Posted by ESPN.com's Mike Sando
Steven Jackson's contract dispute with the Rams could linger without regard for a deadline that passes Tuesday. The fine print of the collective bargaining agreement can make situations such as this one difficult to follow. Getting bogged down in details can obscure what matters most.
Here is what matters most: To become a free agent in 2009, Jackson must report to the Rams by midseason. As a general rule, the NFL Players Association recommends reporting no later than after the eighth game of the season. This would make Nov. 3 the date by which Jackson should report to become an unrestricted free agent in March 2009.
I confirmed these general principles with Richard Berthelsen, general counsel for the NFL Players Association. He cautioned that he was not offering advice to Jackson or any specific player. In general, he said players should err on the safe side by reporting a week or so early, particularly if bye weeks are involved. The Rams have a bye Oct. 5. The eighth week of the season passes Oct. 26. To be safe, then, Jackson might want to report by Oct. 27, should this dispute linger that long.
Joey Galloway's dispute with Seattle in 1999 provides precedent. Galloway reported after the Seahawks' eighth game. The team had already had its bye week at that point. The Seahawks were able to put him on an exemption list for up to two weeks. But by reporting with eight games remaining, Galloway made sure he would spend at least six regular-season games on the active roster, the number needed to fulfill his contract.
"Joey Galloway reported after the eighth and before the ninth (games). The arbitrator ruled he therefore had a contract year and he was a free agent after that year. After the 10th game, a player cannot come back. I would caution a player to do it by the ninth week." -- Richard Berthlesen, NFLPA general counsel
I had previously expected Jackson to report to the Rams in time to receive credit for an accrued season (as defined by the CBA). That deadline is today, Tuesday, 30 days before the NFL's first regular-season game. But that deadline is secondary because Jackson already has enough accrued seasons -- four -- to qualify for free agency once his contract expires.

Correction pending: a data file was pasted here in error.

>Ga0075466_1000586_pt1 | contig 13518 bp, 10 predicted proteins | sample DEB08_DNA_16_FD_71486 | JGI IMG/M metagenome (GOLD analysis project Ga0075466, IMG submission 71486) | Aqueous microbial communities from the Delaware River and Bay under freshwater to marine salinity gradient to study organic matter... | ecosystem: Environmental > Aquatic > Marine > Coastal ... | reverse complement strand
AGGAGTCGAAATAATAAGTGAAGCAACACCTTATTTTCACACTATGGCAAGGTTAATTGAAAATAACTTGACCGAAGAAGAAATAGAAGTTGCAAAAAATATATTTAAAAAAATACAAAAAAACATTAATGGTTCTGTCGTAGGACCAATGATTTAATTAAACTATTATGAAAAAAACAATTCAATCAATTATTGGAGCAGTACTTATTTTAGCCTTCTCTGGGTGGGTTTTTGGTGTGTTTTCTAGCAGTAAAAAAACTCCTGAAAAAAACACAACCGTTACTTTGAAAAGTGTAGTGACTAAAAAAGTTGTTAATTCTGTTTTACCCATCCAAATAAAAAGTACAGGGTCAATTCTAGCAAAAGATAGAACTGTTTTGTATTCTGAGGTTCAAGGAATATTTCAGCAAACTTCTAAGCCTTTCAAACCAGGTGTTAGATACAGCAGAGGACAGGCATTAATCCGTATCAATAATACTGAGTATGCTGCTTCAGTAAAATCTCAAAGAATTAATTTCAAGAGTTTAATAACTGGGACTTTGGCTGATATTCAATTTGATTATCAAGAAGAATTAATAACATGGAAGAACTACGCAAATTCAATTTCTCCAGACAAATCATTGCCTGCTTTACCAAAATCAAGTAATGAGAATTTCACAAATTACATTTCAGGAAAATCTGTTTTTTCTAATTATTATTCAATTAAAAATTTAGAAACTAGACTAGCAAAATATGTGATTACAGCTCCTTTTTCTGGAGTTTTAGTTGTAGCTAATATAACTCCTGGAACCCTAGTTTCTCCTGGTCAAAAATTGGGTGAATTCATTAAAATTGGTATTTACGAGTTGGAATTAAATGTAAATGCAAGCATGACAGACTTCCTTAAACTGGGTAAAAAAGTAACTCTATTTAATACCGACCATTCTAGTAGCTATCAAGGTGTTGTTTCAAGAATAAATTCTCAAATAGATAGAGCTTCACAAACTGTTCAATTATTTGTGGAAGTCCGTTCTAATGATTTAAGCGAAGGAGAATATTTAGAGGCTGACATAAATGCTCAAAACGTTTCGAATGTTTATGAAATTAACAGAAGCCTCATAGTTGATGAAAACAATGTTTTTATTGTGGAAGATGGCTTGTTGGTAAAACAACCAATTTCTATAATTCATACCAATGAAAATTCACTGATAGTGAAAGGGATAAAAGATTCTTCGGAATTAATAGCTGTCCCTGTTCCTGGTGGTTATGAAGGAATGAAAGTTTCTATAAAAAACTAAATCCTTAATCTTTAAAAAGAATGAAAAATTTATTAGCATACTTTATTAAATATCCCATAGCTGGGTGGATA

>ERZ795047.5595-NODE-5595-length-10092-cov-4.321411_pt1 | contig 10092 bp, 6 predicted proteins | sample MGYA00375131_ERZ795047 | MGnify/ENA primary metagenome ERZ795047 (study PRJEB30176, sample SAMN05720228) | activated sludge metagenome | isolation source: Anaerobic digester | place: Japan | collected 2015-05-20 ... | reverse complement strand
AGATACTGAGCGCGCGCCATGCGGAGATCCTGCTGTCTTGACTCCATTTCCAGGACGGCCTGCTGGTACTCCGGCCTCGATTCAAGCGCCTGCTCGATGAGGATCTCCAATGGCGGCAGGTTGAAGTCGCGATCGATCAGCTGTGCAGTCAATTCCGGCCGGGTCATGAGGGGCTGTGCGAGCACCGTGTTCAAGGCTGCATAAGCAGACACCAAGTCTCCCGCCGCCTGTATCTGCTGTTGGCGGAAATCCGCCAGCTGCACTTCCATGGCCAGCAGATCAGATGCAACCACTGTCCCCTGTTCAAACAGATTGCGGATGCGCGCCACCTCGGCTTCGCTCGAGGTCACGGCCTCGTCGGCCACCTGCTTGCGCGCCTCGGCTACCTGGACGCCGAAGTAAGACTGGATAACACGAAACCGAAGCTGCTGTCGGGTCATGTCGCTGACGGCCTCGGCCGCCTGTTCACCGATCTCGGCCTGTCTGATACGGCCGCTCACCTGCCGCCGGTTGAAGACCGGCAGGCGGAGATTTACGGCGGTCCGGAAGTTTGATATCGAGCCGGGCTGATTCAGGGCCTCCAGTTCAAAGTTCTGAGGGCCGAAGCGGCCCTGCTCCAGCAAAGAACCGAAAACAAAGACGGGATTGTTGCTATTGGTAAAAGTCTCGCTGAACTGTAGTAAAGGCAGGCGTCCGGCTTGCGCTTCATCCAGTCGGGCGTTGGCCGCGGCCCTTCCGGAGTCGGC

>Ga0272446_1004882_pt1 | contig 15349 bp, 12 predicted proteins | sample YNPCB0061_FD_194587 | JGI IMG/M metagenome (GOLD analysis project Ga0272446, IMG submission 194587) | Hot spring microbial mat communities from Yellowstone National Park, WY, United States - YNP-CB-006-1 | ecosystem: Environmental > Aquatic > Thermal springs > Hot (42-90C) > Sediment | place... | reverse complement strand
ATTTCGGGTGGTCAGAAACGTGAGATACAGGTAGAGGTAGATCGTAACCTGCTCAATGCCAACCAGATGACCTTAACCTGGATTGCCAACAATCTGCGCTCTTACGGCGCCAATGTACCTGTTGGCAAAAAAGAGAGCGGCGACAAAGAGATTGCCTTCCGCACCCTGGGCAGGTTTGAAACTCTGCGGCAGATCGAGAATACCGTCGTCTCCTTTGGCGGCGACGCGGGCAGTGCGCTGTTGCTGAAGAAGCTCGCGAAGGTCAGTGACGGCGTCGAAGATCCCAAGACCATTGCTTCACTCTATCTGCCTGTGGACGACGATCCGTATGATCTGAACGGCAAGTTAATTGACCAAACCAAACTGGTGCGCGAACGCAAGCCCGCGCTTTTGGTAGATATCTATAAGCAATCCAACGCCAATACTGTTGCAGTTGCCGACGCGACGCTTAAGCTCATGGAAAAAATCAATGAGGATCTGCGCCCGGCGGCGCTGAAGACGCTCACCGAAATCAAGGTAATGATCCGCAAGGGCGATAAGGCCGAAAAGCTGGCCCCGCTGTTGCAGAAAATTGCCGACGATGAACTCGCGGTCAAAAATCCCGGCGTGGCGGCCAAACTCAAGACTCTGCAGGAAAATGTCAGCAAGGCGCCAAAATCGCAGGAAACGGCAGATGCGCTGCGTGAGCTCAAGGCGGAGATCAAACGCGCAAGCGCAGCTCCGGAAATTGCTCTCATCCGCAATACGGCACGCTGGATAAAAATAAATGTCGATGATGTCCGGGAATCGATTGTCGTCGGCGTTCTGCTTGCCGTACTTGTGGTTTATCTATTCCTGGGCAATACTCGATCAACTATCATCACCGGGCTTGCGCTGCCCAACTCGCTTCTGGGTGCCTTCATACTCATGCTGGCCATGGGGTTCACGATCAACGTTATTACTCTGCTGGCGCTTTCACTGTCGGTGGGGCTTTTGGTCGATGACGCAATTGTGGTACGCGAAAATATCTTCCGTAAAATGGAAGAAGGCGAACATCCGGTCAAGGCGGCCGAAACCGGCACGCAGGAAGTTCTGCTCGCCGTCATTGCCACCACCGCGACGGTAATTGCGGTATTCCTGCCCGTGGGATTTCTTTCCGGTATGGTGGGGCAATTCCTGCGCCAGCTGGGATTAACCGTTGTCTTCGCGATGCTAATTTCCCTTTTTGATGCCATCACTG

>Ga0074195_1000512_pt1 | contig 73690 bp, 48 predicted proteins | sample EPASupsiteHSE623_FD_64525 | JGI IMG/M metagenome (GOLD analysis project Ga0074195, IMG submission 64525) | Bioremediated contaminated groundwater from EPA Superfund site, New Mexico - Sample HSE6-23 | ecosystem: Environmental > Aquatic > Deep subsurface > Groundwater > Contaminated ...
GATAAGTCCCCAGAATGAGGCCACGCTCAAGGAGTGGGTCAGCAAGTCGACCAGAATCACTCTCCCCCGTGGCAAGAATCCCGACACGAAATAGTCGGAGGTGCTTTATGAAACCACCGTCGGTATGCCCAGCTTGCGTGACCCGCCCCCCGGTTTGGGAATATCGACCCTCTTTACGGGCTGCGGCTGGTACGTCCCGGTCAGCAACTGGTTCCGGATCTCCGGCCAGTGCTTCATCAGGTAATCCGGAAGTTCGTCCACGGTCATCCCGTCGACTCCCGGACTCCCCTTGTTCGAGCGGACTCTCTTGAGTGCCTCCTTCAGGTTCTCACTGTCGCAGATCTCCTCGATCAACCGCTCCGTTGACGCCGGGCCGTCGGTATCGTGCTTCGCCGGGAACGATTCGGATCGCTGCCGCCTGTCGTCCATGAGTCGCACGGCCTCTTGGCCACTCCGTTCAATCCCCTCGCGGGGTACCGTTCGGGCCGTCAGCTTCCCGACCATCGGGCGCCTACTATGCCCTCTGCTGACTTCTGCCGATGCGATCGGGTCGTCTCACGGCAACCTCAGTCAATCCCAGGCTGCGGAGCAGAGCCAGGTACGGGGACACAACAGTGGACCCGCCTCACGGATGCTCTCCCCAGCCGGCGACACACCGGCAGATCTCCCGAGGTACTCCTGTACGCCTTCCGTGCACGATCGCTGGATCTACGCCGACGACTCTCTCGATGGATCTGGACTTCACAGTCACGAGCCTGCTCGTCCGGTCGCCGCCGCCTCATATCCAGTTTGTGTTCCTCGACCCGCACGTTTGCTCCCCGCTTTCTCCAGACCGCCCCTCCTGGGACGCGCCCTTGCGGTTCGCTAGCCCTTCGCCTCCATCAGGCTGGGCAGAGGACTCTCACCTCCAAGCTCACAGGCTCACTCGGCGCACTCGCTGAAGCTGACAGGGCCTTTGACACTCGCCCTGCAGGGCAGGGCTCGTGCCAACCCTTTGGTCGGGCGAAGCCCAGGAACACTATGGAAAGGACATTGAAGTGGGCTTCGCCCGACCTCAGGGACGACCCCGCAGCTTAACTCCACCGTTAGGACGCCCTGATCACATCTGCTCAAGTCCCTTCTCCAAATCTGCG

In other words, Jackson can fulfill the final year of his contract even if he doesn't receive credit for an accrued season. These are separate issues.
Accrued seasons are important for determining whether a player is eligible for free agency when his contract expires. Accrued seasons do not determine whether the contract expires.
As a result, missing the deadline today carries no immediate consequences for Jackson. Missing the deadline probably won't affect Jackson in the more distant future, either. His free-agency status could be at risk in 2010 if certain things happen. Of course, Jackson will probably have a new long-term deal before then.
A few things to keep in mind:
Players with at least four accrued seasons in the NFL are eligible to become unrestricted free agents when their contracts expire.
Jackson already has four accrued seasons in the NFL (2004, 2005, 2006, 2007).
Jackson is therefore eligible for unrestricted free agency when his contract expires.
NFL players can fulfill their contracts by reporting after the eighth game, according to precedent set in the Joey Galloway ruling.
Jackson could fulfill his contract if he reports by Oct. 27, at which point he would ask the commissioner for reinstatement.
These are confusing issues. If you have additional questions, please let me know. I'll provide additional clarifications as information becomes available.